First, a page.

The traditional Japanese diet, which focuses on vegetables, seafood, soy, broth, rice, green tea, and seaweed, is a semi-vegetarian diet, less fatty, less sweet and more antioxidant than ours. And it pays off for people who eat it.

Naomi encourages us to live the Japanese lifestyle by describing her lifestyle and the values of her family. She spent half of her life in Japan and the other half in the United States. Growing up in Tokyo, she spent her summers in her grandparents’ farm, picking mandarins (the local specialty) and walking through the green hills. Here he learned, like all Japanese children, the traditional way of eating in Japan.

After completing her studies in Japan, Naomi earned a scholarship at an American university in Illinois. Separated from any remnants of Japanese culture, she was absorbed in the American ways of eating and living. And guess what? In a few months, she weighed 10 kilos more than when she left Japan. Despite her efforts to attend this extra race every week, the weight would not shift before returning to Japan. And the same thing happened years later when she brought her American husband home in Japan. ( Read: Simple Workout Tips For Obesity )

Living lean – the 7 secrets of the Tokyo kitchen

Naomi Moriyama reveals the secrets of the Japanese diet and related culture that keeps the Japanese so young and slim. She cleverly divided them into two lists: the 7 secrets of the Tokyo cuisine and the 7 main foods of the Japanese diet, which she calls the “7 pillars”:

1. The Japanese Diet Is Based On Fish, Soy, Rice, Vegetables, And Fruits

At the top of the list is homemade Japanese food, not food in the restaurant. Japanese women are simple and domestic cooking teachers who appreciate a lot. The classic homemade meal is a piece of grilled fish accompanied by steamed rice and steamed vegetables, accompanied by a bowl of hot miso soup, supplemented with sliced fresh fruit and a cup of hot green tea. Much easier than the sushi and sashimi that come to me when Westerners think of Japanese food!

2. Small Portions On Beautiful Bowls

When they arrived in America, Moriyama surprisingly compared the typical Japanese portions with the bucket-sized dishes she was now serving. In Japan, on the other hand, small portions are served in beautiful and small porcelain. The size and beauty of the presentation are considered very important.

3. Super Light Cooking

Steam, grill, sauté, simmer, fry. The best kitchen is the one that cooks the least. The central idea of Japanese cuisine is to emphasize beauty and natural colors and to make the essence of food shine.

4. Rice, Not Bread With Every Meal

While brown rice and flatbread are similar in their nutritional value, ordinary rice eliminates the need for butter or sauces and toppings with each meal.

5. Love The Power Breakfast

Japanese women are dedicated to preparing home-cooked breakfasts for their families. Getting the day off to a good start, you need to eliminate the need to snack on kilojoules foods in the morning.

6. Dessert, But Not Often

Japanese food does not contain any of the rich desserts, pastries, and sweets of European cuisine. Japanese rarely eat desserts and snacks, and if they do, that’s only a small part. A typical cake wedge is one-third the size of an American slice.

7. Japanese Women Have A Different Relationship With Food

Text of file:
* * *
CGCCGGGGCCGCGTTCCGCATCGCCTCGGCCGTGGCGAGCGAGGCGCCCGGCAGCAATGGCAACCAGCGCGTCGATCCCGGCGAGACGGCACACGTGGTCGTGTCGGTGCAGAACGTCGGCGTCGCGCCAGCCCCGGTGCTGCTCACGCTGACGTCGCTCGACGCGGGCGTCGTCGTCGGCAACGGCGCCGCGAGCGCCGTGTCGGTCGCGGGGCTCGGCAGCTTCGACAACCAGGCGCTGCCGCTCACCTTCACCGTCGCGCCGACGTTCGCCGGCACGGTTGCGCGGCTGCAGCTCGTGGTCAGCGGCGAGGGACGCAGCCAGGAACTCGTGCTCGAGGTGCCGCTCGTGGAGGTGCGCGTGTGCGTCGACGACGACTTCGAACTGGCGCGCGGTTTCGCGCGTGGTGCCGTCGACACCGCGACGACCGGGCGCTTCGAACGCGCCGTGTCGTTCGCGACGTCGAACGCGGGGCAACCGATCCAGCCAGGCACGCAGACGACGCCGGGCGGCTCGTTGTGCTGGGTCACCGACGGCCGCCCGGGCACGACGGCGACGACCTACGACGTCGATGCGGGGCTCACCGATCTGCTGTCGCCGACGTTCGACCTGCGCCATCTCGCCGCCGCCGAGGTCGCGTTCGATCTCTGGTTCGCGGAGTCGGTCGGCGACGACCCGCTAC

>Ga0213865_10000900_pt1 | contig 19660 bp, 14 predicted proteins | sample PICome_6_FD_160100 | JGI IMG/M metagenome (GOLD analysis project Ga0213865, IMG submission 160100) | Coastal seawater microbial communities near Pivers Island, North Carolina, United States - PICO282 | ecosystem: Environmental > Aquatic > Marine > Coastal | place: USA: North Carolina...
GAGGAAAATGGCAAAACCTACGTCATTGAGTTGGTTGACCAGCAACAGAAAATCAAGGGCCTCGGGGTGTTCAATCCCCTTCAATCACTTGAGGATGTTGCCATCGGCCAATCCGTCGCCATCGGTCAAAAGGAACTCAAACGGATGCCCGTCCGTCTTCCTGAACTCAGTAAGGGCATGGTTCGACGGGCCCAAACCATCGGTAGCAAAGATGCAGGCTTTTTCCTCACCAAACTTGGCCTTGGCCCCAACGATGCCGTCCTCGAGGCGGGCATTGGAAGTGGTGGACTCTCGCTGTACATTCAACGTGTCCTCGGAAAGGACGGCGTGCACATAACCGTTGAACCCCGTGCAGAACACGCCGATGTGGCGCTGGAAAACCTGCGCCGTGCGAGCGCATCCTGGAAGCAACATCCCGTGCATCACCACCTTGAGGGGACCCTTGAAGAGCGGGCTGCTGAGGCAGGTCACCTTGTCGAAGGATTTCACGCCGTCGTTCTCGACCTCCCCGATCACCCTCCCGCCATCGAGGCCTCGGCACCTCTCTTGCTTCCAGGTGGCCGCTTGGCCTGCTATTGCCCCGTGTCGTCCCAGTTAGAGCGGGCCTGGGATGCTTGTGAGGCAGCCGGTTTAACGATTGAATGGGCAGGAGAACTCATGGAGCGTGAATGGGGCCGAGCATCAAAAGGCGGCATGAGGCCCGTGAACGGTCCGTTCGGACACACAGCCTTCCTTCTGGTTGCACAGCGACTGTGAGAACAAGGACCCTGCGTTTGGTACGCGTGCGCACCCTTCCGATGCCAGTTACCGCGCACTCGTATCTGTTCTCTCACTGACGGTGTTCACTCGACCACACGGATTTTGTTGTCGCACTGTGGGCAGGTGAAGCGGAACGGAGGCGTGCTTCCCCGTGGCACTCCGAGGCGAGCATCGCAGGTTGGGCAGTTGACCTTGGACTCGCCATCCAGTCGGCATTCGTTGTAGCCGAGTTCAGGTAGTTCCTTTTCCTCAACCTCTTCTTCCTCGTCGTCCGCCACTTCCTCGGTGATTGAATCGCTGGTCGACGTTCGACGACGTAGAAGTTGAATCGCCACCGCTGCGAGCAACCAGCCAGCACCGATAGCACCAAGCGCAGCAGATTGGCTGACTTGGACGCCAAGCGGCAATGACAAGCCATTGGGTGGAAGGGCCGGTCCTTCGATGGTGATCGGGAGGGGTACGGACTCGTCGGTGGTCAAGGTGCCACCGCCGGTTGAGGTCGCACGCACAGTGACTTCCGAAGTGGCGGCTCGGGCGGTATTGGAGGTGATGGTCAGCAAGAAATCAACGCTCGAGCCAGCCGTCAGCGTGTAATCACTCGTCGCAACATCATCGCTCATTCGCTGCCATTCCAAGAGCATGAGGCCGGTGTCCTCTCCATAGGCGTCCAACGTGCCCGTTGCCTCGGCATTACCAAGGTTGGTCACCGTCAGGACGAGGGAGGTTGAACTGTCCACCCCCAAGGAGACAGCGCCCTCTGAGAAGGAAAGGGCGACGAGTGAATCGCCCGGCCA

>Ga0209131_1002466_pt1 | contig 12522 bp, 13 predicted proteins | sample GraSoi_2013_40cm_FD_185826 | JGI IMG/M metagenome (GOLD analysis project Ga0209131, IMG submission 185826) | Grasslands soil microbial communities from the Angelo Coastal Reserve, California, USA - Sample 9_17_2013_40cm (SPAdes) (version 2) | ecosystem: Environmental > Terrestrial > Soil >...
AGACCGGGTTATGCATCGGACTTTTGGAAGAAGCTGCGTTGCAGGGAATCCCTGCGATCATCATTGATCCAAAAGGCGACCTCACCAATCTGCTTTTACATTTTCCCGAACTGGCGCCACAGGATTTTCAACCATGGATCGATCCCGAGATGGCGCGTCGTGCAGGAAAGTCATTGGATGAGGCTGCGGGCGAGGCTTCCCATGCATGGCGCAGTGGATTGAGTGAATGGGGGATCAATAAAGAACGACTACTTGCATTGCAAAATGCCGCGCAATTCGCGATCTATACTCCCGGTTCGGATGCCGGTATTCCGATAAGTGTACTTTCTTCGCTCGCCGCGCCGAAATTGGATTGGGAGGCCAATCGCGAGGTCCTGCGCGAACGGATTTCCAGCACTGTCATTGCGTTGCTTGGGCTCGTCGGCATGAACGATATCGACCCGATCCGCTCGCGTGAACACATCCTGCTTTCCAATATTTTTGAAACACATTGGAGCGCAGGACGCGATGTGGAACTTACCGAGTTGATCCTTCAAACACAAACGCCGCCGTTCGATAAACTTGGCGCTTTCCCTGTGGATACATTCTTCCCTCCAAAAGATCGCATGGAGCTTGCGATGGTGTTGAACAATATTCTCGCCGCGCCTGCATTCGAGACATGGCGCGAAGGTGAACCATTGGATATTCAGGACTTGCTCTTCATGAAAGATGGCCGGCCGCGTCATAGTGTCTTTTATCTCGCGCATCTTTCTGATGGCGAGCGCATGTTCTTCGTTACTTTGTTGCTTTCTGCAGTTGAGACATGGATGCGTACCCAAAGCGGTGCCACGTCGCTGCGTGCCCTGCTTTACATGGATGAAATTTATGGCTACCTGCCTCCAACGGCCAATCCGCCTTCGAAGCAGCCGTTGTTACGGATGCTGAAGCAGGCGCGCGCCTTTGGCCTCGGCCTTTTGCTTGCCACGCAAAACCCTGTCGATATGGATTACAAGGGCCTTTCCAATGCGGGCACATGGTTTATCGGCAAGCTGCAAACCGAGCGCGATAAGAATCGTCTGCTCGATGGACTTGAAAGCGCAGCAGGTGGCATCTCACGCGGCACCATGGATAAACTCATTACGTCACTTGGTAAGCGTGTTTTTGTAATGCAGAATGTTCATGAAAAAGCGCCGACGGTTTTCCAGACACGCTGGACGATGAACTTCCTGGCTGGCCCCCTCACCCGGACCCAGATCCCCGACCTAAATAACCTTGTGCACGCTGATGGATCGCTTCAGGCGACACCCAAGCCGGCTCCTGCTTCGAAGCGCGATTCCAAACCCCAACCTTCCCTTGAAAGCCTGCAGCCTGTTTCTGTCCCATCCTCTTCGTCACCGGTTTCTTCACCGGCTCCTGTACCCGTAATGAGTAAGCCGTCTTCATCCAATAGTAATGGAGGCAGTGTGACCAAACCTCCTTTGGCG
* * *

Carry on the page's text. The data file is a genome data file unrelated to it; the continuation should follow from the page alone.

It’s not about diet, it’s about healthy food. Japanese mothers have a saying that recommends eating up to 80 percent. A very good advice that ensures that we do not continue to eat until we are satisfied and we, therefore, gain weight.
Less is more. The Japanese diet contains 25% fat, compared with about 34% for an average western diet. In addition, they eat less processed and refined foods, and their diet is lower in sugars and kilojoules than the typical western diet.

And do not forget that exercise is part of everyday life: walking, cycling, and gardening.

The 7 Pillars (key Foods) Of The Japanese Diet – And Why They’re Good For You


Fish is the meat of Japan. Nearly 10% of the world’s fish are consumed by the Japanese, but they only make up 2% of the world’s population. The most sought after is salmon, followed closely by tuna. Both are excellent sources of omega-3 fatty acids, essential for a healthy heart and mind.


With vitamins, minerals and phytochemicals vegetables are low in fat, kilojoule and high in fiber. They fill you up and keep you from overeating.


Short grain white rice is the staple food of Japan. Rich in carbohydrates, it contains little sodium (salt), saturated fat, trans fat or cholesterol. The common rice is an essential food for every meal. It fills and replaces many less nutritious alternatives: think of creamy puree, sandwiches or pasta in a thick sauce. Naomi suggests how to eat healthier than the average Japanese. Use Expert Advice to “Eat More Whole Grain Products”: Eat Brown Rice!

Soy Beans

Miso soup, edamame, tofu, natto beans. The Japanese consume an average of 50 grams of soy per day against less than 5 grams for the average Western. Women in Japan have very low rates of breast cancer and men have lower rates of prostate cancer than women or men in Australia, thanks in part to isoflavones, plant hormones of soy.


Like rice, pasta is another staple food. They are low in fat and filled with carbohydrates. The Japanese cook noodles from mung beans and buckwheat (soba), not just wheat.


Filled with protective antioxidants, the fruit, which has been cut and arranged in a decorative way, is the favorite dessert in Japan. By eating fruits instead of large quantities of biscuits, muffins, donuts, and pies, the Japanese are reducing their intake of processed and trans fats, helping to reduce the risk of heart disease.


The flavonoids present in green tea assist to avoid heart troubles and live longer.


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